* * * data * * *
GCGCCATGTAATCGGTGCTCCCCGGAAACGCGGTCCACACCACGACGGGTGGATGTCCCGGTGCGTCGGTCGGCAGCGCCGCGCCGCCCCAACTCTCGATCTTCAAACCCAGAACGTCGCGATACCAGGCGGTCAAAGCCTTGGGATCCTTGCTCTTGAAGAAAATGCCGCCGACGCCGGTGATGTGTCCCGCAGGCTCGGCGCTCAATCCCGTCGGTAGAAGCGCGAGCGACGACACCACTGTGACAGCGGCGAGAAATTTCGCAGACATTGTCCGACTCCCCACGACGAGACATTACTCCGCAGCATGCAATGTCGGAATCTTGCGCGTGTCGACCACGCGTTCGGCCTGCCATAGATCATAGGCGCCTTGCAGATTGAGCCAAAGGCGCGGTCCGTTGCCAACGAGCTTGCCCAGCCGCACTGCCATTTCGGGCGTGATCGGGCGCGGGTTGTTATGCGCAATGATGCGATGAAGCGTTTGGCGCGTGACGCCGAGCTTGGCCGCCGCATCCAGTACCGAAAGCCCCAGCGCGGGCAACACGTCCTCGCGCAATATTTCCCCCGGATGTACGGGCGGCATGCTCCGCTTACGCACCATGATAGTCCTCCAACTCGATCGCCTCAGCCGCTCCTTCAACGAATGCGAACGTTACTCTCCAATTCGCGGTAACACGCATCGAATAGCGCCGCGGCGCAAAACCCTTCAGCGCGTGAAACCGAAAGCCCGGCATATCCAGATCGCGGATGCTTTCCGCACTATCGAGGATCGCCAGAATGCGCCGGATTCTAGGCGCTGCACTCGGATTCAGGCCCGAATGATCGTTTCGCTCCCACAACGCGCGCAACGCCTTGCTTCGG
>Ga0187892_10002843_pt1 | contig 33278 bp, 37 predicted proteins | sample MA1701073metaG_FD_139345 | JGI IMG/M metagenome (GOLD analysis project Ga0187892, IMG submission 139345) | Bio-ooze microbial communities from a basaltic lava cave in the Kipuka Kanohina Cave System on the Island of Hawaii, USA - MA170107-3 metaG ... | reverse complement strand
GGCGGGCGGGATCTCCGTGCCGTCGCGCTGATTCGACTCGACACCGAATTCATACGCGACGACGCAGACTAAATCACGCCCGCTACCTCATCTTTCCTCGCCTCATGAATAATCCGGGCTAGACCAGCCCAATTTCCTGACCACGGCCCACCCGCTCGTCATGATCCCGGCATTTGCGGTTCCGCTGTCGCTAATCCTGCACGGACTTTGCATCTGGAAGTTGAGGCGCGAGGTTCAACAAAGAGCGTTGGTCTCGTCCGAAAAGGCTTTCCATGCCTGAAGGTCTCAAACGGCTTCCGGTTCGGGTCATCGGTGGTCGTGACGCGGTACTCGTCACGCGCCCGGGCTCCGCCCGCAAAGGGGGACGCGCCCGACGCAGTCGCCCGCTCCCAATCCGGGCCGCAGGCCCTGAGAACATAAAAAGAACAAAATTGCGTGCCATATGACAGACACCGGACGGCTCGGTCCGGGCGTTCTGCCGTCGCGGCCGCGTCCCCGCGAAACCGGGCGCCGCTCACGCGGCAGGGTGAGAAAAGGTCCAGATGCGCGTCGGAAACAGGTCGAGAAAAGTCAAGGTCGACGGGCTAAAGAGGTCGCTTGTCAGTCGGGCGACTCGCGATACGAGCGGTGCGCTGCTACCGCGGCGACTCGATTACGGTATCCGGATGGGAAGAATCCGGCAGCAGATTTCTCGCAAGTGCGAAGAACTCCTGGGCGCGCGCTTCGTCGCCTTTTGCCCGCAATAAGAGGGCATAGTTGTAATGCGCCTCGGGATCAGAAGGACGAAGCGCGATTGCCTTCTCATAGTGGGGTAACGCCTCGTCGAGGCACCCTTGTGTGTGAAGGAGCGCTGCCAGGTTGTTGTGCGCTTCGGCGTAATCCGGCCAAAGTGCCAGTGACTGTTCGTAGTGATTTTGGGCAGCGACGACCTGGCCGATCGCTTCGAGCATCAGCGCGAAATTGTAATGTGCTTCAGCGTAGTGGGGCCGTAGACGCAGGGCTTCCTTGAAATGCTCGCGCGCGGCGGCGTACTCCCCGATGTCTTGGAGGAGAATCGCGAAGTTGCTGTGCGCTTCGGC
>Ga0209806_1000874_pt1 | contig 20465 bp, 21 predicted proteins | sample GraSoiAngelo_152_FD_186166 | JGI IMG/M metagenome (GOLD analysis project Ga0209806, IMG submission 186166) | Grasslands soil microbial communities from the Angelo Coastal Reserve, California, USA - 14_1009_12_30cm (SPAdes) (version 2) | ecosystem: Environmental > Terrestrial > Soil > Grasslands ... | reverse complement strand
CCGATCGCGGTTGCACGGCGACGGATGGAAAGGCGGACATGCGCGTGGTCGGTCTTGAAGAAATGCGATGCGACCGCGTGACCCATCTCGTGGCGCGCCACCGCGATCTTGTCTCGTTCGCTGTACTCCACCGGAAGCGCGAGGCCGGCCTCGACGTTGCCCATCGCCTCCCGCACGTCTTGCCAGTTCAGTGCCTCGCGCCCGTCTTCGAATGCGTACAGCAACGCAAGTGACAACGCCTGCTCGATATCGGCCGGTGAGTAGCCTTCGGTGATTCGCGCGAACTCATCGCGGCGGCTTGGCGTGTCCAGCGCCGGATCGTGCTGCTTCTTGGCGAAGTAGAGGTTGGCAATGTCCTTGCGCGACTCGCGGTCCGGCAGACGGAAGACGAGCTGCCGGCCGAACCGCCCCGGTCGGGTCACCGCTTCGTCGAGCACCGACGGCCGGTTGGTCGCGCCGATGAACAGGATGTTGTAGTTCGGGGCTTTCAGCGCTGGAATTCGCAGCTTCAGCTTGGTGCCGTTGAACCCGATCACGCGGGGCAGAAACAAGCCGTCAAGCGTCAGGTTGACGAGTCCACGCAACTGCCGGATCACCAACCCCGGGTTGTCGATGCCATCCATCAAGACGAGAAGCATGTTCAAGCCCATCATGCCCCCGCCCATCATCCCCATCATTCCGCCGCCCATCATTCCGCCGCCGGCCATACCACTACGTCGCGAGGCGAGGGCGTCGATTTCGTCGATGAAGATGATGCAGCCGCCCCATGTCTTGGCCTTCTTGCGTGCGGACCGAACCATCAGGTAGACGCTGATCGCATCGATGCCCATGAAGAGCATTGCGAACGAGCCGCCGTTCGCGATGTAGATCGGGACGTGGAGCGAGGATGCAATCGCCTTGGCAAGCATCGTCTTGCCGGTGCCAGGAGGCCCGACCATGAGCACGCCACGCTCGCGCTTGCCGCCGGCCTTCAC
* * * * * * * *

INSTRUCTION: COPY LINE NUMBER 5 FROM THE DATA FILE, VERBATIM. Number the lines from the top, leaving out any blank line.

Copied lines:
CCGATCGCGGTTGCACGGCGACGGATGGAAAGGCGGACATGCGCGTGGTCGGTCTTGAAGAAATGCGATGCGACCGCGTGACCCATCTCGTGGCGCGCCACCGCGATCTTGTCTCGTTCGCTGTACTCCACCGGAAGCGCGAGGCCGGCCTCGACGTTGCCCATCGCCTCCCGCACGTCTTGCCAGTTCAGTGCCTCGCGCCCGTCTTCGAATGCGTACAGCAACGCAAGTGACAACGCCTGCTCGATATCGGCCGGTGAGTAGCCTTCGGTGATTCGCGCGAACTCATCGCGGCGGCTTGGCGTGTCCAGCGCCGGATCGTGCTGCTTCTTGGCGAAGTAGAGGTTGGCAATGTCCTTGCGCGACTCGCGGTCCGGCAGACGGAAGACGAGCTGCCGGCCGAACCGCCCCGGTCGGGTCACCGCTTCGTCGAGCACCGACGGCCGGTTGGTCGCGCCGATGAACAGGATGTTGTAGTTCGGGGCTTTCAGCGCTGGAATTCGCAGCTTCAGCTTGGTGCCGTTGAACCCGATCACGCGGGGCAGAAACAAGCCGTCAAGCGTCAGGTTGACGAGTCCACGCAACTGCCGGATCACCAACCCCGGGTTGTCGATGCCATCCATCAAGACGAGAAGCATGTTCAAGCCCATCATGCCCCCGCCCATCATCCCCATCATTCCGCCGCCCATCATTCCGCCGCCGGCCATACCACTACGTCGCGAGGCGAGGGCGTCGATTTCGTCGATGAAGATGATGCAGCCGCCCCATGTCTTGGCCTTCTTGCGTGCGGACCGAACCATCAGGTAGACGCTGATCGCATCGATGCCCATGAAGAGCATTGCGAACGAGCCGCCGTTCGCGATGTAGATCGGGACGTGGAGCGAGGATGCAATCGCCTTGGCAAGCATCGTCTTGCCGGTGCCAGGAGGCCCGACCATGAGCACGCCACGCTCGCGCTTGCCGCCGGCCTTCAC